Darren Howes was one of the installers on the project and echoes Melvyn’s views: “Cold Shrink is a lot easier to use and we can do joints and terminations a lot quicker. Although cable preparation is the same, overall completing a joint takes about half the time.  Not having to carry gas bottles means that I could do a joint by myself, and more quickly, it was a lot less back-breaking, as I wasn’t bending over for so long. We also didn’t need to worry about having to apply for hot works permits.”

Through close co-operation between the contractors, approximately 6km of cable was installed per shift using a cable train, often involving undertrack crossings.  In the region of 300 kilometres of cable was laid in total, requiring thousands of joints along the way.  Apart from adding extra sub-stations a significant number of substations were upgraded.  Three new connection points to the national grid were installed and a further five were upgraded.  17 brand new HV feeder cables were also put in place and 46 feeder routes upgraded.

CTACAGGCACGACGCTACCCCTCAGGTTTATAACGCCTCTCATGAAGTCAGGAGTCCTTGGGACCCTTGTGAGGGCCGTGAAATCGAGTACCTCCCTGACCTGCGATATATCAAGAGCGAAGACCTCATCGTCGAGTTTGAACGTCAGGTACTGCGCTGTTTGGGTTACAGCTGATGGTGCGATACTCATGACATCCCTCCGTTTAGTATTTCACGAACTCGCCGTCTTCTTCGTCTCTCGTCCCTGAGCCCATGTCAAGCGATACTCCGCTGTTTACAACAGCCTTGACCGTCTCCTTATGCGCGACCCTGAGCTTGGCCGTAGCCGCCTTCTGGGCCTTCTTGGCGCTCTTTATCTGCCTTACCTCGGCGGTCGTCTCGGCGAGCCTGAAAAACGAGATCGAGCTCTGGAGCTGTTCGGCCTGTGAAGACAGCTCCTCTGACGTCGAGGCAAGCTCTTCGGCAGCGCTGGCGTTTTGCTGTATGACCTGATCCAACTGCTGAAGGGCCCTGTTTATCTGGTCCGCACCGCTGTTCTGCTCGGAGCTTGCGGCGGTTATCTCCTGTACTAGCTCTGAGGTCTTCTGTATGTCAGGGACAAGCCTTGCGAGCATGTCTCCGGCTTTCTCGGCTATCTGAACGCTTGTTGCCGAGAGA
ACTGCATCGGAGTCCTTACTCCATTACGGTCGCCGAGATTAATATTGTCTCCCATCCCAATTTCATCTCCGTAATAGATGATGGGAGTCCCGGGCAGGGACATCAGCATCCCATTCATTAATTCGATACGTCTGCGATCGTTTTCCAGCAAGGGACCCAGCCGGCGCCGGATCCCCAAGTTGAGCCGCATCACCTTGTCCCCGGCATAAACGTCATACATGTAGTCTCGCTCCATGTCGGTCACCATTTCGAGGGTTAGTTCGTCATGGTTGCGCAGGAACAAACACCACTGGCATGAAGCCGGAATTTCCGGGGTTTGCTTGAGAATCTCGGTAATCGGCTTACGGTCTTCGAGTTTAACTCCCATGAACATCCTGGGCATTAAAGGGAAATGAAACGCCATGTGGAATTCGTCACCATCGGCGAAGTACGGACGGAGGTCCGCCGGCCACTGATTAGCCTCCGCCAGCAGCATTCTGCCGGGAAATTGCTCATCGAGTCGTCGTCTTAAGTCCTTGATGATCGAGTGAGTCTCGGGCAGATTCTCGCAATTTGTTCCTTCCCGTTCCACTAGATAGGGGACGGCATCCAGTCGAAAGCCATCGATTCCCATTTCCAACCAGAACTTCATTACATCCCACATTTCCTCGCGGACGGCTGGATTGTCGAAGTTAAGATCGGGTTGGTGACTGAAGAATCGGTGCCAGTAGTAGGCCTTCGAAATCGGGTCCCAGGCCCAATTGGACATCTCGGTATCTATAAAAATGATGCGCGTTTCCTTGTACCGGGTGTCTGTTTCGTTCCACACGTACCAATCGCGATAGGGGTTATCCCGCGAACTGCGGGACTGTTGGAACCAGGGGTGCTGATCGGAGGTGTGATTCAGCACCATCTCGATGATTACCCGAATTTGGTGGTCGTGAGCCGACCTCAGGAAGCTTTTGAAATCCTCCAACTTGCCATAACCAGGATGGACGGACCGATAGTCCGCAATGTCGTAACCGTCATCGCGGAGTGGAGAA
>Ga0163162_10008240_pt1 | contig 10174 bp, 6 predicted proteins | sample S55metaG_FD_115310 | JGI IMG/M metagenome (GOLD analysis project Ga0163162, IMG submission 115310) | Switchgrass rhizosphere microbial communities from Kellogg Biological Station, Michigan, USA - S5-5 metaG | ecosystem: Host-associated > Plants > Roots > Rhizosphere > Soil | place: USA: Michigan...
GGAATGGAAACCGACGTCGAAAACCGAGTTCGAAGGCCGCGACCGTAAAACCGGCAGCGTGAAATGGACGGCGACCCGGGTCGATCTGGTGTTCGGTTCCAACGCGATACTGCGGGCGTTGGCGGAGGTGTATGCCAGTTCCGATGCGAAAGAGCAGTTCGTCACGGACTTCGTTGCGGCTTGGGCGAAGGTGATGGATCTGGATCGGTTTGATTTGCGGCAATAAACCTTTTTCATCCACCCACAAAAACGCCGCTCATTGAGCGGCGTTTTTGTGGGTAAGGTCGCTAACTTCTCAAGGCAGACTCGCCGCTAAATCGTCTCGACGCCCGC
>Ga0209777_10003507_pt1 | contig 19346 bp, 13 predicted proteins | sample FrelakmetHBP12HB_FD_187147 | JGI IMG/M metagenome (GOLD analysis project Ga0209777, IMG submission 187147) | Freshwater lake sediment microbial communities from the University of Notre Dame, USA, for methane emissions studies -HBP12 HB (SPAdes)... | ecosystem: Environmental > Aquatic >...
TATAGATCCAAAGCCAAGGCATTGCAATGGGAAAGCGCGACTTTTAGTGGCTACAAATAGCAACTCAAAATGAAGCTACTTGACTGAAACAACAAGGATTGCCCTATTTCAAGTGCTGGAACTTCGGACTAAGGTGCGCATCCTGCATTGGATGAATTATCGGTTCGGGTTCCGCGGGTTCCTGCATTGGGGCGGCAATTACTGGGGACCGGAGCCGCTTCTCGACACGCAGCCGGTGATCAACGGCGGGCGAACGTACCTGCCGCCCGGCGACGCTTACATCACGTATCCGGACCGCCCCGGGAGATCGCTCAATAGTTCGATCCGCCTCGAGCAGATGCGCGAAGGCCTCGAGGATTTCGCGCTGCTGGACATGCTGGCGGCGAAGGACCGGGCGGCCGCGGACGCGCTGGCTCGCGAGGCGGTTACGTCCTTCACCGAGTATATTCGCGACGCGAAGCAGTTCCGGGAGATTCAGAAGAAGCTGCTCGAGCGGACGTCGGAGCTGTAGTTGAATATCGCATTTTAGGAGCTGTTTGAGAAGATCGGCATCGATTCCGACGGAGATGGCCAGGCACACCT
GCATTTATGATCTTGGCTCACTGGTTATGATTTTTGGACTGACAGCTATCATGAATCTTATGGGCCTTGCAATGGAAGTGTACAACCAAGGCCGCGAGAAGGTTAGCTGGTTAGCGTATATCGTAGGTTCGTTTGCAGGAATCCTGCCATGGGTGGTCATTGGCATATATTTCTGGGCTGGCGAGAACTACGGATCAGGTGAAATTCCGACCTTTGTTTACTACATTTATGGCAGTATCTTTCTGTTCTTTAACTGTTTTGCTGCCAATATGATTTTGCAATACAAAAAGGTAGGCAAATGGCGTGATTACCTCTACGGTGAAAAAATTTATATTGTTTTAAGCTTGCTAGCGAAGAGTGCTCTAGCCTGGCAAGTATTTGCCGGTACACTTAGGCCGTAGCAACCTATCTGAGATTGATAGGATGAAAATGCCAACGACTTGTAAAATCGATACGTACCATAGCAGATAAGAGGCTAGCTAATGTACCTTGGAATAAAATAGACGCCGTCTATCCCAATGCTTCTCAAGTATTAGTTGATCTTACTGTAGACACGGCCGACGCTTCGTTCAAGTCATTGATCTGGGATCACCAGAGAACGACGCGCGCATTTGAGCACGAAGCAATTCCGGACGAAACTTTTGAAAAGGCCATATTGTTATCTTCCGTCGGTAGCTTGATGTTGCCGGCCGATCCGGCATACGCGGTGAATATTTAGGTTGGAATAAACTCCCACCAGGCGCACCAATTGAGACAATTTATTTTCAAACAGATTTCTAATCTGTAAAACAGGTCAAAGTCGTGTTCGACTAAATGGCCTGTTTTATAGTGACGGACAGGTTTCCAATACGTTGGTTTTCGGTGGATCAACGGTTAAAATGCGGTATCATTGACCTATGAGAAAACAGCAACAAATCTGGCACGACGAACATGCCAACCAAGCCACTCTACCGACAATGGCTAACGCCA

3M PADS approval
Following their success in first part of the PSU project, 3M Cold Shrink joints are now being used for a second project to update three-core connections 33kV in sub-stations and switchgear, to overcome the complexity of creating trifurcate joints.  Furthermore, 3M is currently the only supplier to Network Rail with Parts And Design System (PADS)-approved joints and terminations across 11, 22, 33 and 52kV voltage classes.

The project was completed to schedule in 2006.  As well as ensuring that travellers in the South of England are benefiting from safer, more comfortable trains, PSU has also re-confirmed Network Rail’s status as the largest and one of the most advanced power utilities in the UK today.

PSU Key Statistics

  • 300km new cable
  • 3 new national grid supply points, 5 upgraded
  • a significant number of new sub-stations
  • 2025 new trains
  • 23% more power needed
  • 17 brand new feeders
  • 46 upgrade feeder routes

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3M Cold Shrink High Voltage Cable Joints and Cable Terminations, Network Rail PADS Approved